New Law Protects Children from Identity Theft

May 6, 2014, Written By Justin Hefner
New Law Protects Children from Identity Theft

Wisconsin took a major step in curbing identity theft with a new law that protect children’s identities. Known as the Wisconsin Child Credit Protection Act, this law is designed to make sure that a child’s information cannot be used to open a credit account until the child is 16 years old.

Under the WCCPA, parents can pay $10 per credit bureau to create a credit record for a child, and then freeze the record until the child is 16.

Technically, there should not be a record until that time anyway, but identity thieves like steal the identity of young children, knowing they probably won’t get caught for years. A recent Carnegie Mellon study found that 10.2% of children under the age of 18 had someone else using their Social Security number. That percentage is dramatically higher than the 0.2% rate for adults in the study.

Most parents do no conscientiously monitor their children’s credit scores because they should not exist. Thieves who realize this create accounts under minor’s names that may prevent those children from getting loans and credit cards in the future.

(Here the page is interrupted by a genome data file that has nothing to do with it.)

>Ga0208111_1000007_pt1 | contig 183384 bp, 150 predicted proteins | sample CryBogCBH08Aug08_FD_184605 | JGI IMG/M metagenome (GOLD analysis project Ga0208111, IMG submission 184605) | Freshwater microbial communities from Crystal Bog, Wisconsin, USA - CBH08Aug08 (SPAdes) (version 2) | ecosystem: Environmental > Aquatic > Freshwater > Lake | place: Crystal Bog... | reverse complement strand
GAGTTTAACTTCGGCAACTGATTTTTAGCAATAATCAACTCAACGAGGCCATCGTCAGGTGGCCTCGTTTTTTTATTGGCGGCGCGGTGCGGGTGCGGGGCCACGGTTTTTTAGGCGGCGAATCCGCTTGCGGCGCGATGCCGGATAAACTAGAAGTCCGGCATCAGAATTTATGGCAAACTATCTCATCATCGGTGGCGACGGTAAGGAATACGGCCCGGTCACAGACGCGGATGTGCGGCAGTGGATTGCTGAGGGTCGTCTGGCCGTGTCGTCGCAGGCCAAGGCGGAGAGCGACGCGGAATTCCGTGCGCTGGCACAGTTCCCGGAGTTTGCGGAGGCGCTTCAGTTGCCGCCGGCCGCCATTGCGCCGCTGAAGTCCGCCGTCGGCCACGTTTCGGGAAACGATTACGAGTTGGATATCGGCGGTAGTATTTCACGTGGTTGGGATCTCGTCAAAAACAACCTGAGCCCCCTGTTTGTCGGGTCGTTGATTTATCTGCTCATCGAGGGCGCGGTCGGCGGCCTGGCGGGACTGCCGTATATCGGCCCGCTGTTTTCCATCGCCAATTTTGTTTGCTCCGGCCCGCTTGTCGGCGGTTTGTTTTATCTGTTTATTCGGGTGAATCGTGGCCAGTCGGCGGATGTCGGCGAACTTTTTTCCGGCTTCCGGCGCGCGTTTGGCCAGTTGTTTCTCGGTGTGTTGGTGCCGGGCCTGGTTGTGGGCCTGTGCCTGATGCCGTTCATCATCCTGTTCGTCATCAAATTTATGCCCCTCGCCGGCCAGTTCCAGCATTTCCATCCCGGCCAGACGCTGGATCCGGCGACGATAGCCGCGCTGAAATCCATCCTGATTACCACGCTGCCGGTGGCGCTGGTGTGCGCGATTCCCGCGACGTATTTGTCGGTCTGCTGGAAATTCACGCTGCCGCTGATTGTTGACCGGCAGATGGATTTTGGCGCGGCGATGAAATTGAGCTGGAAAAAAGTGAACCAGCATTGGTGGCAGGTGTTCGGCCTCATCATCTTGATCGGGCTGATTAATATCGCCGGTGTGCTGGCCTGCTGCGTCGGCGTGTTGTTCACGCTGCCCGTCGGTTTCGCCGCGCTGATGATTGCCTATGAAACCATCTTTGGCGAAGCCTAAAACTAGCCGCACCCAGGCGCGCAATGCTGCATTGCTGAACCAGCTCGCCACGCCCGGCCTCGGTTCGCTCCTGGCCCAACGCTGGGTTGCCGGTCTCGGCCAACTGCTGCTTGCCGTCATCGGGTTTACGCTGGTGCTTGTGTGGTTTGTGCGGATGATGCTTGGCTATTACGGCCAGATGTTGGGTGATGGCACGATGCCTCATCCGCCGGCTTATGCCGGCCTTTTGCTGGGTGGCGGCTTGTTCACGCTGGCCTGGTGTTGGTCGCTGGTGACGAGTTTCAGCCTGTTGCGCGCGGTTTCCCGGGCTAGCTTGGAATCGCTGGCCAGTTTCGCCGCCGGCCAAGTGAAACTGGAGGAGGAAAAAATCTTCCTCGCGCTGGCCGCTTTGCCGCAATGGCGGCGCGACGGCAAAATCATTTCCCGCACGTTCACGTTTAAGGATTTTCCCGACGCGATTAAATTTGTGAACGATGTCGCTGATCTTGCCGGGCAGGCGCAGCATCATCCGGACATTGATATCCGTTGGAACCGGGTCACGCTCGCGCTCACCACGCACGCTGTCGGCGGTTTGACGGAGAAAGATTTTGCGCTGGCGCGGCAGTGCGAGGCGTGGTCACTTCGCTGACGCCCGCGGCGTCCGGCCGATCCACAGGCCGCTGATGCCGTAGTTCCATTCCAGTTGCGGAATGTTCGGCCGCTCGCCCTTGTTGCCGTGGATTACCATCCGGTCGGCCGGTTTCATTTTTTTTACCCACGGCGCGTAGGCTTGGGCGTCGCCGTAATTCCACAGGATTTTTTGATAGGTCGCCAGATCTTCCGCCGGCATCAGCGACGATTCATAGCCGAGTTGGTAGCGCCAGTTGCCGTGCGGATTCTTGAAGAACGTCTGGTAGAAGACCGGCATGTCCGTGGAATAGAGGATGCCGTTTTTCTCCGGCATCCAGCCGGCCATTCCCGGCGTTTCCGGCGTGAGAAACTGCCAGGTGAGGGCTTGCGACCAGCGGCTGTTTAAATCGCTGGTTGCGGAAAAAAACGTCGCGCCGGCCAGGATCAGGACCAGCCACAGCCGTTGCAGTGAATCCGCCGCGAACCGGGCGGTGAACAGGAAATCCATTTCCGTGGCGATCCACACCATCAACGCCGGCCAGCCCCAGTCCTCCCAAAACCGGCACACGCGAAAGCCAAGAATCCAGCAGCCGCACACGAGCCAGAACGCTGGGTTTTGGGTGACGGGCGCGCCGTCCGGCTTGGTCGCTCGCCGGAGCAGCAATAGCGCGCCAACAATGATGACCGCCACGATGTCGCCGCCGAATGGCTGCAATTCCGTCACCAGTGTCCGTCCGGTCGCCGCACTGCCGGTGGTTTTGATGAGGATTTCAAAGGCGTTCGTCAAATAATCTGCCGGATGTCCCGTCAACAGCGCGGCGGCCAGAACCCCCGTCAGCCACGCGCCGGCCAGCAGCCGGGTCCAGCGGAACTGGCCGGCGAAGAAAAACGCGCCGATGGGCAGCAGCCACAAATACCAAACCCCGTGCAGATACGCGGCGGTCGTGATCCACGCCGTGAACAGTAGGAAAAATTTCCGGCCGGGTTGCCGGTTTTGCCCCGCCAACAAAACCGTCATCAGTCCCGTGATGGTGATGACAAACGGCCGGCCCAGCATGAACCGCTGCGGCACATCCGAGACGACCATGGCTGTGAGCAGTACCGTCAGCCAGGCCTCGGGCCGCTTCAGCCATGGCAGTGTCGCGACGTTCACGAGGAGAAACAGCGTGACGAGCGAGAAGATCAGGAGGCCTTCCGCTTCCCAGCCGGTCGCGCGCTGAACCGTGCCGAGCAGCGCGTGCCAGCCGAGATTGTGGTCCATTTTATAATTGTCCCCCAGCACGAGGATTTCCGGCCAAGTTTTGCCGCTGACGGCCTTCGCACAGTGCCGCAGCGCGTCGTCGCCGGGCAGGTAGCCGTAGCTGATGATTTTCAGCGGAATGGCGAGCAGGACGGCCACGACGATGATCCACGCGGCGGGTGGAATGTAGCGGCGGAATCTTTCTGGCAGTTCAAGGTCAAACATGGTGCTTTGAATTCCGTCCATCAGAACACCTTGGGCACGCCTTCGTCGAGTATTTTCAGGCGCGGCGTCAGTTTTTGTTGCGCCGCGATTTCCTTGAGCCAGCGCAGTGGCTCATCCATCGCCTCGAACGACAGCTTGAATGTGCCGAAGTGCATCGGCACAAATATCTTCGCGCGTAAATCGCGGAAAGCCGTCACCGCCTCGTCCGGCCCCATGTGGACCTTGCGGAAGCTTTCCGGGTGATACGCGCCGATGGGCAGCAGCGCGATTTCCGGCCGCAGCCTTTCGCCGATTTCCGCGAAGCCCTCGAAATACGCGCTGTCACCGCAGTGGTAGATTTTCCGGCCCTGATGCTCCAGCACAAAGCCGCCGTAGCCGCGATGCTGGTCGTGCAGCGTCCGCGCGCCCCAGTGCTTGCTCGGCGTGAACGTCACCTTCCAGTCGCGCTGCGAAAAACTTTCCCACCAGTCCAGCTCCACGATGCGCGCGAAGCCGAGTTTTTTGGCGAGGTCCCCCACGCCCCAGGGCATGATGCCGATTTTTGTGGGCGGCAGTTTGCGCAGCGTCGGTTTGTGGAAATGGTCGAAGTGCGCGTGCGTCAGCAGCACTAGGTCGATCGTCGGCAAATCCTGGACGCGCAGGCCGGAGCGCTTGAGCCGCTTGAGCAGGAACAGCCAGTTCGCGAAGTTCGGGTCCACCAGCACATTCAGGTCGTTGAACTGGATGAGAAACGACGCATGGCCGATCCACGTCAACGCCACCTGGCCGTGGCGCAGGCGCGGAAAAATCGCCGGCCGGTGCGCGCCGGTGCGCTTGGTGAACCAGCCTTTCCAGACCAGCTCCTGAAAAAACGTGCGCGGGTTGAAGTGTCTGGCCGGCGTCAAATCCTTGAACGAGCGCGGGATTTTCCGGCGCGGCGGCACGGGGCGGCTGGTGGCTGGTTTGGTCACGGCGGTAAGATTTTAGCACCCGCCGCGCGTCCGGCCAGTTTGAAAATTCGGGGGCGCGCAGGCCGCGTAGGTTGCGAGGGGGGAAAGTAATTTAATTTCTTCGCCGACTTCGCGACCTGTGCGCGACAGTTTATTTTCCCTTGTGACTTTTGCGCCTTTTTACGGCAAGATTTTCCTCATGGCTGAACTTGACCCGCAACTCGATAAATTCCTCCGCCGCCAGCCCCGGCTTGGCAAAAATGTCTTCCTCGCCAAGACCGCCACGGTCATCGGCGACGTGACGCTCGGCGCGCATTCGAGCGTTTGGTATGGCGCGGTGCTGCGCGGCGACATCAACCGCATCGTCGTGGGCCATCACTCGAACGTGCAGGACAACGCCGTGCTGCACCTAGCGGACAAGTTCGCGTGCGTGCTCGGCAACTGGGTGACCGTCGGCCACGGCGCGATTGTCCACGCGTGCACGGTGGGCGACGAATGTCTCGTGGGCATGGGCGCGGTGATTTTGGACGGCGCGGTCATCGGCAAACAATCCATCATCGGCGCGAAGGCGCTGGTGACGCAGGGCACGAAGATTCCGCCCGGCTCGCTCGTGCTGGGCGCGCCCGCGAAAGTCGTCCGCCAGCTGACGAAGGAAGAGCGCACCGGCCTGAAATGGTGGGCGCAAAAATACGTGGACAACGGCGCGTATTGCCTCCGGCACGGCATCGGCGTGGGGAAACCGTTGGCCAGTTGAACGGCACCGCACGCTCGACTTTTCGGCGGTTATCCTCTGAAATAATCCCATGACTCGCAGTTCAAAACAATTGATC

Jerad Albracht from the Wisconsin Department of Agriculture, Trade, and Consumer Protection said that most of these cases involve thieves who are close to the families, rather than random strangers.

“It’s often someone who’s close to the child, not just someone out in the public,” said Albracht. “You have a mix of both, but I believe the studies show that the majority of the time, (the offenders) are people close to the child.”

Hopefully, the WCCPA sets a standard that other states will soon follow. It could do a lot to protect our children’s identities.

The information contained within this article was accurate as of May 6, 2014. For up-to-date
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About Justin Hefner

Justin Hefner is in the education field and has written about a number of financial issues. He holds a Bachelor of Arts degree from Texas Tech University and a Masters in Education from Texas State University.
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